Where is Python in the scheme of things?

Eric_Dexter at msn.com Eric_Dexter at msn.com
Thu Oct 5 03:49:22 CEST 2006


Carl Trachte wrote:
> I came from a VB/VBA environment before using Python.  My experience has
> been that Python has a lot more free, pre-coded tools within its community
> to do the sort of things I do in my job (geometric algorithms, date-time
> functions, processing and accessing lists of items, scientific programming,
> etc., etc.).  The main strength of VB6 was its ease in dragging and dropping
> stuff to make a graphical user interface (GUI).  The main strength of VBA is
> that a lot of people know it and it interfaces with the Excel spreadsheet
> software nicely (except when Windows is acting up, but that's another
> story).  Tkinker took some getting used to.  I've dabbled with wxPython a
> bit.  After an initial learning curve, the tools aren't that hard to use,
> and they both have modules for pre-made widgets (window items) like PMW for
> Tkinter.
>
> The module system, I find, is almost always a step up from dealing with
> VB/VBA's DLL's.  "DLL hell" is real, especially for someone coming into a
> programming environment for the first time.
>
> My last point is a bit controversial.  You will get smarter faster and
> cheaper in the Python community.  It's not that there aren't smart people in
> the (classic) VB community.  It's just that there are a lot of people in
> that community that never programmed in any other language, people that
> think that learning a Unix based system is too much to ask from an employer,
> people that believe that the GUI is the quality center and most critical
> part of the program, and that the backend is an afterthought.  I wish I were
> being cynical or exaggerating, but I'm not.  Hanging out around the Python
> community will make you a better VB, dotNet (C#), or C++ programmer, even if
> you go with one of those as your language of choice.
>
> My 2 cents.
>
> Carl Trachte
>
> "gord" <gord at no_spaming.com> wrote in message
> news:I4GdnY3G96ZZirnYnZ2dnUVZ_uidnZ2d at magma.ca...
> > As a complete novice in the study of Python, I am asking myself where this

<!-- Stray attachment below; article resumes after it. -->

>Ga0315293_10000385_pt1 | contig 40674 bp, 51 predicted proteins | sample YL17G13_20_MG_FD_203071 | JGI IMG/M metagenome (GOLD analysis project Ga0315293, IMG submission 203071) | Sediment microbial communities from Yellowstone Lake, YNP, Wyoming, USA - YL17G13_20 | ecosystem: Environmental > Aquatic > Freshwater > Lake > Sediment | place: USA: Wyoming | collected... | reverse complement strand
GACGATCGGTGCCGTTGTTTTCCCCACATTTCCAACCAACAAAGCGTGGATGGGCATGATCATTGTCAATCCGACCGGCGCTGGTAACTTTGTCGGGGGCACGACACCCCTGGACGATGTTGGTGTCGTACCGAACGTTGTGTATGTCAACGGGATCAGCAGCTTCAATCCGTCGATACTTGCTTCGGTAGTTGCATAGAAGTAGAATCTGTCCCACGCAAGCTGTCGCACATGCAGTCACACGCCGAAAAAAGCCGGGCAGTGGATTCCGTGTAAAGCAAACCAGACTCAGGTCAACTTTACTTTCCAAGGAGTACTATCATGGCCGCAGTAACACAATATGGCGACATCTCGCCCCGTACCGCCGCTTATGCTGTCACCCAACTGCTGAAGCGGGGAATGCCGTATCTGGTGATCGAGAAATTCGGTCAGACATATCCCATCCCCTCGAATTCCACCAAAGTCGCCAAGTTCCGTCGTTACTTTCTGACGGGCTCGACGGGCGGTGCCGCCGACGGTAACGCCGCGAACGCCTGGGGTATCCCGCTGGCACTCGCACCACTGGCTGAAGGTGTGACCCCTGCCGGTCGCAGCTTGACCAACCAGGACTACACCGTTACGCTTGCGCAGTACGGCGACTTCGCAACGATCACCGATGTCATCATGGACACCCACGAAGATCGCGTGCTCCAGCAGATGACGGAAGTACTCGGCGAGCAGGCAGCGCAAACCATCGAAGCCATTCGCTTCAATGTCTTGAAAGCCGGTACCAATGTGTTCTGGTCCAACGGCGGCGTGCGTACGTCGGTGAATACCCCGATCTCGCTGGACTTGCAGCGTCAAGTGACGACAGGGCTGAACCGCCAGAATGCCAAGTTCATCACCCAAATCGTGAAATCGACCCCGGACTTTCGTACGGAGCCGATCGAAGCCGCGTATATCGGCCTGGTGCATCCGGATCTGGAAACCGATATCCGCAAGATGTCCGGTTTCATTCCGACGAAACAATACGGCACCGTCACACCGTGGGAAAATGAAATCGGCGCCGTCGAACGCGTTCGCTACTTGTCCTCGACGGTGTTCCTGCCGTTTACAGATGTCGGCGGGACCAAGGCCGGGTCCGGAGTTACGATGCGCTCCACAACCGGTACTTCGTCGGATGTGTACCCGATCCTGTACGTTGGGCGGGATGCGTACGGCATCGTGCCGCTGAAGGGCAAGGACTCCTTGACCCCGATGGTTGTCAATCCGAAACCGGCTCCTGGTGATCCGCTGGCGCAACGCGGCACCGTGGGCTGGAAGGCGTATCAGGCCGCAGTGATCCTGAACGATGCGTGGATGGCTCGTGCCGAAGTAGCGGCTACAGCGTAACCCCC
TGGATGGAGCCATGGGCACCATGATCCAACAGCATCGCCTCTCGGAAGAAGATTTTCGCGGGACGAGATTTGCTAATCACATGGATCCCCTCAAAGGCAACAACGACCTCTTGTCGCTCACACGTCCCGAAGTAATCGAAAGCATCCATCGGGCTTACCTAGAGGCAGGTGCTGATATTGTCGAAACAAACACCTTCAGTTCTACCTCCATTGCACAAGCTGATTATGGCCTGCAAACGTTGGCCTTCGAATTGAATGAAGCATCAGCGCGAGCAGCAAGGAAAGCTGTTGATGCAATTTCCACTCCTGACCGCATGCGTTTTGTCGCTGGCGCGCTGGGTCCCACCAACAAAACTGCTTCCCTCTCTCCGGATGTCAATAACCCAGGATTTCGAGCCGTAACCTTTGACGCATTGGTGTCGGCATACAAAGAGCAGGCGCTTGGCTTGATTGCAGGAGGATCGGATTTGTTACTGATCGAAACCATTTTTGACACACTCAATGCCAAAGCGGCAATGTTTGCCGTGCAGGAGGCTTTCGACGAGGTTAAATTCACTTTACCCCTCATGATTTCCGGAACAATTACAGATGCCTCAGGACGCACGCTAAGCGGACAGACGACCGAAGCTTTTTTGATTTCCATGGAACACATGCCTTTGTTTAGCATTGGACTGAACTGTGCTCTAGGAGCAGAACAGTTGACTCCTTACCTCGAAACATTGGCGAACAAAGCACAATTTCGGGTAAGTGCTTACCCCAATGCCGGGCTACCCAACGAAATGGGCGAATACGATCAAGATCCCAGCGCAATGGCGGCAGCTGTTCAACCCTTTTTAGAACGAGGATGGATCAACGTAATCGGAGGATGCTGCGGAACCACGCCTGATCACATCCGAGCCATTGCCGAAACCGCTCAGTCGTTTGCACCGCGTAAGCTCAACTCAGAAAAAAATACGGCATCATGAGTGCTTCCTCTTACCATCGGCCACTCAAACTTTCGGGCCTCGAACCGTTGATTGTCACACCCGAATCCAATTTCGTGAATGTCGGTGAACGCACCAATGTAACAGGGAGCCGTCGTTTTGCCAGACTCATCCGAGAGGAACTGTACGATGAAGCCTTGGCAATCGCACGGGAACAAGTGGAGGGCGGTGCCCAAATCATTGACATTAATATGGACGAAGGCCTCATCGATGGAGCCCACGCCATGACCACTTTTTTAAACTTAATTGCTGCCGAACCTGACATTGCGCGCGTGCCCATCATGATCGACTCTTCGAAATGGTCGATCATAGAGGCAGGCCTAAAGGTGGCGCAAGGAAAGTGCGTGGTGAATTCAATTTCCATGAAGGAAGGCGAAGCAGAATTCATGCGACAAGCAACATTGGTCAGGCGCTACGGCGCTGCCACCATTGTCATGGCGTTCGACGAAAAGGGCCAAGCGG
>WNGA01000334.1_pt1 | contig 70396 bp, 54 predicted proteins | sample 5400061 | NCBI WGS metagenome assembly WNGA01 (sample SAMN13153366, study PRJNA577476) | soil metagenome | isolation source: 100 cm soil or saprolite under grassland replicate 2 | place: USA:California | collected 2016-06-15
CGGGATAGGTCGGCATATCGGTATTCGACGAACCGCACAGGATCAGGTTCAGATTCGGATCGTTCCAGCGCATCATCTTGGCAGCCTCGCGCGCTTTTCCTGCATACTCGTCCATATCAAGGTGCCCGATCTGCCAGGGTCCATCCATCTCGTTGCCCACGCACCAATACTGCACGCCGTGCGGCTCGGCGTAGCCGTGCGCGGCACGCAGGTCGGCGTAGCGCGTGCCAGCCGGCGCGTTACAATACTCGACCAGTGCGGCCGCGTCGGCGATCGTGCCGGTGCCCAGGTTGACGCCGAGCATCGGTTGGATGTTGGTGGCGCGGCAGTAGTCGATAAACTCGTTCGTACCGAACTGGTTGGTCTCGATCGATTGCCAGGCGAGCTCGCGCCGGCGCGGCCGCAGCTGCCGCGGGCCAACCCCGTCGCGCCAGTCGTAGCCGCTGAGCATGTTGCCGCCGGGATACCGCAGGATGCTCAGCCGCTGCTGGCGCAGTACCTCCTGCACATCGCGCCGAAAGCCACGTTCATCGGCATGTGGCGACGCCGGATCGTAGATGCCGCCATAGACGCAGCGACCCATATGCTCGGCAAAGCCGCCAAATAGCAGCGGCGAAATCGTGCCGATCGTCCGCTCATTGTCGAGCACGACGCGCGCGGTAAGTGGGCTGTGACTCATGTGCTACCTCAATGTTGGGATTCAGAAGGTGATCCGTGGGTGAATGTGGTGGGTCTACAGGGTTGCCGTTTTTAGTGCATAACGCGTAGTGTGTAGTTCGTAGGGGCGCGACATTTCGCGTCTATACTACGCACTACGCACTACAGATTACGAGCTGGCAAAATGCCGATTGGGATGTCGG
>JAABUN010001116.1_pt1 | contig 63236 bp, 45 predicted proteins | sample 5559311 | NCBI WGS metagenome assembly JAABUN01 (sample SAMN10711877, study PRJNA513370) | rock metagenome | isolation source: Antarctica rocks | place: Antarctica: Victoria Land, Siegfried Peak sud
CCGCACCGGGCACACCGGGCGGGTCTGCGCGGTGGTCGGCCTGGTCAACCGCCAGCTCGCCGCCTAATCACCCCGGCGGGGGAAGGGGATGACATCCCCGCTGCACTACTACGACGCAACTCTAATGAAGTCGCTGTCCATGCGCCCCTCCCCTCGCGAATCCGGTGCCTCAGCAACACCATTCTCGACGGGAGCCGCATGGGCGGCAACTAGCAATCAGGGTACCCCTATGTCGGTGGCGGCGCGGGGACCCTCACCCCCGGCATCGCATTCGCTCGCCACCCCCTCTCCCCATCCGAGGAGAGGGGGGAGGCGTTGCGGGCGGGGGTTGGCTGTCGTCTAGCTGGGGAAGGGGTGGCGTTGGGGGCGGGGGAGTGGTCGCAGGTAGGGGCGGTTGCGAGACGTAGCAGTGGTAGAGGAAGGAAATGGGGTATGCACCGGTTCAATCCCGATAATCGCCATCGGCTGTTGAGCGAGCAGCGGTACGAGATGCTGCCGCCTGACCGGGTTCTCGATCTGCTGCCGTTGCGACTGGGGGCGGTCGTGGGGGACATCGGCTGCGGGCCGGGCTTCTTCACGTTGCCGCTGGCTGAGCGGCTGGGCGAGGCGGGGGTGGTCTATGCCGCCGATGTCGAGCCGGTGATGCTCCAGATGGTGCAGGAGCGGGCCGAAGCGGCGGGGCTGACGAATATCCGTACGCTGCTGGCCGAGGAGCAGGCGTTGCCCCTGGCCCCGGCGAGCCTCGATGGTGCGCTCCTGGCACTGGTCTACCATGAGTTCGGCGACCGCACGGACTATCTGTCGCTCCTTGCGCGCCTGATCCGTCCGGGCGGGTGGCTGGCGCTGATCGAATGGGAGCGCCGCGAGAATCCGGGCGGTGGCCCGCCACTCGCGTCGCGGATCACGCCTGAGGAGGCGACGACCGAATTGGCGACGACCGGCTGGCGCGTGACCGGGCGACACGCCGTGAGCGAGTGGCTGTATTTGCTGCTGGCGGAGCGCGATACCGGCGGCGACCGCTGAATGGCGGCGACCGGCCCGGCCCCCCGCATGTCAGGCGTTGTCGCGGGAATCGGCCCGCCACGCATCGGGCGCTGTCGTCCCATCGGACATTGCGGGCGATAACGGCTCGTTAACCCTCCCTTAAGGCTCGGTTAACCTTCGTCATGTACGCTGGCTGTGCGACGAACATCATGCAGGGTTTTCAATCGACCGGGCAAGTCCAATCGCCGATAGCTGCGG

> > language is superior or better suited than others. For example, all I see
> in
> > the tutorials are lots of examples of list processing, arithmetic
> > calculations - all in a DOS-like environment.
> >
> > What is particularly disappointing is the absence of a Windows IDE,
> > components and an event driven paradigm. How does Python stand relative to
> > the big 3, namely Visual C++, Visual Basic and Delphi? I realize that
> these
> > programming packages are quite expensive now while Python is free (at
> least
> > for the package I am using - ActivePython).
> >
> > Please discuss where Python shines.
> > Gord
> >
> >


I had a choice of writing in c or in python.  I am choosing python
because it is the scripting language that is used in csound.  I have to
admit that it feels like banging my head against the floor sometimes
and at other times it is realy rapid.  The price is also right being
unemployed reduced my software budget even though I do have two c
compilers(borland and microsoft), three if you count public domain
(bloodshed) and dark basic.  I have noticed alot of sound tools that
use python and other csound public domain app's that have been writen
in python.  The gtk stuff is intresting and sorta beg to be put into a
public distrubution with a rapid framework and boa-constructor could
have alot of new features added for rapid devolopment such as click on
code to replace solid values.  Possibly the tools only get better with
time.

http://www.stormpages.com/edexter/csound.html




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